Published on Friday, July 30, 2010 by Inter Press Service
Report Suggests 'Correlation' between
BOGOTÁ - "There are alarming links between increased reports of extrajudicial executions of civilians by the Colombian army and units that receive U.S. military financing," John Lindsay-Poland, lead author of a two-year study on the question, told IPS.
Lindsay-Poland is Research and Advocacy Director for the U.S.-based Fellowship of Reconciliation (FOR), which presented a new report, "Military Assistance and Human Rights:
The report, produced in conjunction with the U.S. Office on Colombia (USOC), studies the application in Colombia of the so-called Leahy Law, passed in 1996, which bans military assistance to a foreign security force unit if the U.S. State Department has credible evidence that the unit has committed gross human rights violations.
The Leahy Law is one of the main
"If the Leahy Law was fully implemented, assistance would have to be suspended to nearly all fixed army brigades and many mobile brigades in
The report points out that most military training in
Colombia, caught up in an armed conflict for nearly five decades, is one of the largest recipients of U.S. military aid in the world, along with Israel,
The study reviewed data on more than 3,000 extrajudicial executions reportedly committed by the armed forces in
"We found that for many military units, reports of extrajudicial executions increased during and after the highest levels of
The results were obtained by comparing the number of reports of such killings in the two years prior to the start of Plan
It also found that reports of alleged killings of civilians by the army dropped when assistance was cut.
"Whatever correlation may exist between assistance and reported killings, there are clearly other factors contributing to high levels of killings. Yet, while we could not fix the causes of increased reports of killings after increases in U.S. assistance, our findings highlight the need for a thorough investigation into the reasons for this apparent correlation," the authors say.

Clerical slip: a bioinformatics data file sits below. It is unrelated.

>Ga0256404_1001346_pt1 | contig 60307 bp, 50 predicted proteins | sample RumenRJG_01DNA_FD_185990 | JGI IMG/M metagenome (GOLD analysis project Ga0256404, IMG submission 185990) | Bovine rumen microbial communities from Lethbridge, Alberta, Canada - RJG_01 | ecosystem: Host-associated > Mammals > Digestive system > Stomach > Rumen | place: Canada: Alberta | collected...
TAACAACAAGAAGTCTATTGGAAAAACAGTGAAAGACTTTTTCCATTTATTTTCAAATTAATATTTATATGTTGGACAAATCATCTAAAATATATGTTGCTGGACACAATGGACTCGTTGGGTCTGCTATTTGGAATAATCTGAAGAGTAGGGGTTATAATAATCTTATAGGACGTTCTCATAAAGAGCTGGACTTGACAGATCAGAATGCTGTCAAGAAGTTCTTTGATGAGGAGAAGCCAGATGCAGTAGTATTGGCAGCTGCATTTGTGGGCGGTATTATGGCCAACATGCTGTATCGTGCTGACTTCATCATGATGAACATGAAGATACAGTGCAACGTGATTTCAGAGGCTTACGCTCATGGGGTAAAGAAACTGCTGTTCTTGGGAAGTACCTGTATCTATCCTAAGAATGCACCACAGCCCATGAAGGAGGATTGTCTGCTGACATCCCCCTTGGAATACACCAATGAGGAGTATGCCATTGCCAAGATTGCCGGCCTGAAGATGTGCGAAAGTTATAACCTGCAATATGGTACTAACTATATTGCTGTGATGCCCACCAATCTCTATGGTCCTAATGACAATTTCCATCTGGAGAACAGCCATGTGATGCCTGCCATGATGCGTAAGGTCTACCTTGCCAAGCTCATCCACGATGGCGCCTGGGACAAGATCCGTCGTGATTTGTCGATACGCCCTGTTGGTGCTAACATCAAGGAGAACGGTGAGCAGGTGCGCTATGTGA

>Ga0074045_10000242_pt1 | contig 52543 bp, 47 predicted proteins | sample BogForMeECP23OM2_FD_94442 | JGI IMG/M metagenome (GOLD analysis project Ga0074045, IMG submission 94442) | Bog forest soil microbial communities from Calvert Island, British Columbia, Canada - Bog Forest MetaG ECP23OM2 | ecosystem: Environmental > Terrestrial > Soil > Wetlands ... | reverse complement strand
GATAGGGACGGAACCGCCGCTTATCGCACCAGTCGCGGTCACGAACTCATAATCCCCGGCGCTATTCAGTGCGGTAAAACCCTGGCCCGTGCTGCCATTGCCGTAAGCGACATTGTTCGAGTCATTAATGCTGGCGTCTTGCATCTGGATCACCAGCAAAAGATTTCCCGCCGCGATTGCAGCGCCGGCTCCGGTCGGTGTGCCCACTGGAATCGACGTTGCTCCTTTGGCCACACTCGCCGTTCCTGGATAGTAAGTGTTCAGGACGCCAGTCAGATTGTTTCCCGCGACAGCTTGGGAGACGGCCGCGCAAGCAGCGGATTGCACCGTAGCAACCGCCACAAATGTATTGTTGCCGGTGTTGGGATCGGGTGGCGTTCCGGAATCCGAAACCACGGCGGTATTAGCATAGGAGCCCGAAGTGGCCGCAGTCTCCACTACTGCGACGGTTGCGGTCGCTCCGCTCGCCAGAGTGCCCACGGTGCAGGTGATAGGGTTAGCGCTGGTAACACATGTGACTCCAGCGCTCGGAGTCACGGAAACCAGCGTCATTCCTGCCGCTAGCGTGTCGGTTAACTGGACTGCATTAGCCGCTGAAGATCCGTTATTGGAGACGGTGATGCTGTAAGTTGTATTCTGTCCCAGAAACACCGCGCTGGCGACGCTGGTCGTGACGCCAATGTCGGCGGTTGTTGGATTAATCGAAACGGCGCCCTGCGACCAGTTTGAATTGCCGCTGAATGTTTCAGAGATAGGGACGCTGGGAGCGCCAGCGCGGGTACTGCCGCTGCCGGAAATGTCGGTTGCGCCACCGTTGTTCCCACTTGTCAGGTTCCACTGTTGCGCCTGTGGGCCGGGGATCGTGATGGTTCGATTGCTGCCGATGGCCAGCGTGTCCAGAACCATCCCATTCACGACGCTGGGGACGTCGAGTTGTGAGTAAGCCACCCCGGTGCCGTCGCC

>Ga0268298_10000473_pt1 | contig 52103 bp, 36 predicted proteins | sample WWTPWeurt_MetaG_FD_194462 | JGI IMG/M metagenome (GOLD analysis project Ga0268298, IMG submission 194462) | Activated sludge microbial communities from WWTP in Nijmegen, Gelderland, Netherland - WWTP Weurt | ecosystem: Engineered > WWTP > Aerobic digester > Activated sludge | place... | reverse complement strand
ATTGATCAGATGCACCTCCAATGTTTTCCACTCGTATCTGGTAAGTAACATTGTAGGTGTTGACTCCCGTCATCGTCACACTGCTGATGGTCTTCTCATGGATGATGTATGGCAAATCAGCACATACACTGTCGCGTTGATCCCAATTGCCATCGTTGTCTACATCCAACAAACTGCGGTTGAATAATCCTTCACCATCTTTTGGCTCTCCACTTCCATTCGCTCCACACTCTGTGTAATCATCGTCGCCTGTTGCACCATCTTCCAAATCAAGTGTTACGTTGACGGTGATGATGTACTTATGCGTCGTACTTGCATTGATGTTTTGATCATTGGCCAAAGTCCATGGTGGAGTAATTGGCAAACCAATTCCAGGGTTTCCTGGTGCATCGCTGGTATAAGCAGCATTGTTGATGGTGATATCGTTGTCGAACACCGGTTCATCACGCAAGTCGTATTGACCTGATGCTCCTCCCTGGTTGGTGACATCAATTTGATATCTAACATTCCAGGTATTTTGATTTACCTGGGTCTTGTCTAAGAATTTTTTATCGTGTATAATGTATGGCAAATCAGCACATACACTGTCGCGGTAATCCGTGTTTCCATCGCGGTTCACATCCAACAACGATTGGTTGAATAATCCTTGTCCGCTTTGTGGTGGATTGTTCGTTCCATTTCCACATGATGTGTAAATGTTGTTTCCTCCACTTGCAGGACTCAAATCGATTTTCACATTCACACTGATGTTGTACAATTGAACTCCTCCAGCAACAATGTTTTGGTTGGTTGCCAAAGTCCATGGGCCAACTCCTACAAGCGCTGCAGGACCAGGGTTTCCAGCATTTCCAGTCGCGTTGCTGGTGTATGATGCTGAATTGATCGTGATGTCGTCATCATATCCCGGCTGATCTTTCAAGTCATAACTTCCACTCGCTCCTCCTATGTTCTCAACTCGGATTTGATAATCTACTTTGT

For example, "why
The two plans have undergone radical changes since 2009, according to Lindsay-Poland, when they reached beyond the initial aims of counterinsurgency and counternarcotics, with a view towards strengthening
Uribe offered the U.S. military the use of seven bases at strategic points in Colombia, including both the Atlantic and Pacific coasts, the province of Caquetá in the Amazon jungle, and the provinces of Meta, Tolima and Cundinamarca in the centre of the country.
Lindsay-Poland and other members of FOR tried to visit the Palanquero base in Cundinamarca, one of the seven, on Wednesday. But "they did not let us in," he said. "They demanded authorisation from the
Furthermore, the agreement for
As a result, the
If the legislature ratifies the deal, the
The report presented by FOR and USOC coincided with the start of an investigation of reports of unmarked graves in the La Macarena cemetery, which is next to an army base, according to a Jul. 22 public hearing in that town in the central province of Meta, which was attended by opposition lawmakers and international observers, including European legislators.
At the hearing, witnesses said military helicopters flew in the remains of bodies to La Macarena, 340 km south of Bogotá. Human rights groups say the bodies were those of civilians killed by the army.
"This is happening at the end of a government marked by grave human rights violations, which have largely affected the most vulnerable groups in society, and which are reflected in the thousands of 'false positives', as the extrajudicial executions have been popularly known," Alberto Yepes, director of the Observatorio de Derechos Humanos (DIH - Human Rights Observatory), told IPS.
The scandal over the so-called "false positives" -- young civilians killed by the army and passed off as guerrilla casualties in the military's counterinsurgency campaign --broke in the press in September 2008.
Although there are no hard statistics on the number of people killed, the report by FOR and USOC puts the number at over 3,000 in the last decade.
A group that calls itself the Madres (mothers) of Soacha, a vast working-class suburb stretching south of Bogotá, has filed a complaint with the Inter-American Commission on Human Rights over the loss of their 16 sons in 2007 and 2008. The young men were recruited with the promise of jobs, but their bodies were found in morgues or mass graves hundreds of kilometres away.
Yepes said the complaint filed by the Madres de Soacha "is a way to pressure the state to modify this kind of behaviour."
While activists and groups mobilise to pressure the armed forces to live up to the constitution, "the United States should assume its responsibility through better oversight, holding (authorities in Colombia) accountable and adopting corrective measures, so the money of U.S. taxpayers does not end up financing killings in Colombia," he said.
Copyright © 2010 IPS-Inter Press Service
URL to article: http://www.commondreams.org/headline/2010/07/30-6
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"The master class has always declared the wars; the subject class has always fought the battles. The master class has had all to gain and nothing to lose, while the subject class has had nothing to gain and everything to lose--especially their lives." Eugene Victor Debs